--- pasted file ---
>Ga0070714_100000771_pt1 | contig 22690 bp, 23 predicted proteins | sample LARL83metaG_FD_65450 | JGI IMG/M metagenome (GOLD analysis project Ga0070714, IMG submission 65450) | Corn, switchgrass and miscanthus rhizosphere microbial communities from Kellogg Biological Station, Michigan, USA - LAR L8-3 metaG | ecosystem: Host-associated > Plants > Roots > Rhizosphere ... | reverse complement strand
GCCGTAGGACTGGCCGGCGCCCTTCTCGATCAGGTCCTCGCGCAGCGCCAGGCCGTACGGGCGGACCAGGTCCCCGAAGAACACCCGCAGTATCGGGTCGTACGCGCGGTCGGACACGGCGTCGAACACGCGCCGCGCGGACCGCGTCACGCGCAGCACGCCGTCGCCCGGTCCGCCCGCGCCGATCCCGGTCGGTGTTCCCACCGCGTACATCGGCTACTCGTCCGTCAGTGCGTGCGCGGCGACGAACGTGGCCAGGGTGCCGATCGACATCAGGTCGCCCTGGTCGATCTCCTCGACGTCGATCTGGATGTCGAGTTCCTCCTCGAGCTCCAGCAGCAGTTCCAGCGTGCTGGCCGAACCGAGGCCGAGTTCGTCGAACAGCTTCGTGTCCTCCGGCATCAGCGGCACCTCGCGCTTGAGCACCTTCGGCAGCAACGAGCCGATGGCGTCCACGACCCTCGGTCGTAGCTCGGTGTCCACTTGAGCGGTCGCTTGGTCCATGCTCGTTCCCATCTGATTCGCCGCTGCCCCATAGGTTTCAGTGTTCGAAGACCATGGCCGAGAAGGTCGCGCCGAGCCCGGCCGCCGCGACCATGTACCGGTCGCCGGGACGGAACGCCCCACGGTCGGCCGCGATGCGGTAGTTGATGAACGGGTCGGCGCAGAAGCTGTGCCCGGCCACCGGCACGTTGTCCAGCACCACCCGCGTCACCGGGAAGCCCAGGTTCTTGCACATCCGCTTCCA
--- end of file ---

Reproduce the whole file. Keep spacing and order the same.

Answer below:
>Ga0070714_100000771_pt1 | contig 22690 bp, 23 predicted proteins | sample LARL83metaG_FD_65450 | JGI IMG/M metagenome (GOLD analysis project Ga0070714, IMG submission 65450) | Corn, switchgrass and miscanthus rhizosphere microbial communities from Kellogg Biological Station, Michigan, USA - LAR L8-3 metaG | ecosystem: Host-associated > Plants > Roots > Rhizosphere ... | reverse complement strand
GCCGTAGGACTGGCCGGCGCCCTTCTCGATCAGGTCCTCGCGCAGCGCCAGGCCGTACGGGCGGACCAGGTCCCCGAAGAACACCCGCAGTATCGGGTCGTACGCGCGGTCGGACACGGCGTCGAACACGCGCCGCGCGGACCGCGTCACGCGCAGCACGCCGTCGCCCGGTCCGCCCGCGCCGATCCCGGTCGGTGTTCCCACCGCGTACATCGGCTACTCGTCCGTCAGTGCGTGCGCGGCGACGAACGTGGCCAGGGTGCCGATCGACATCAGGTCGCCCTGGTCGATCTCCTCGACGTCGATCTGGATGTCGAGTTCCTCCTCGAGCTCCAGCAGCAGTTCCAGCGTGCTGGCCGAACCGAGGCCGAGTTCGTCGAACAGCTTCGTGTCCTCCGGCATCAGCGGCACCTCGCGCTTGAGCACCTTCGGCAGCAACGAGCCGATGGCGTCCACGACCCTCGGTCGTAGCTCGGTGTCCACTTGAGCGGTCGCTTGGTCCATGCTCGTTCCCATCTGATTCGCCGCTGCCCCATAGGTTTCAGTGTTCGAAGACCATGGCCGAGAAGGTCGCGCCGAGCCCGGCCGCCGCGACCATGTACCGGTCGCCGGGACGGAACGCCCCACGGTCGGCCGCGATGCGGTAGTTGATGAACGGGTCGGCGCAGAAGCTGTGCCCGGCCACCGGCACGTTGTCCAGCACCACCCGCGTCACCGGGAAGCCCAGGTTCTTGCACATCCGCTTCCA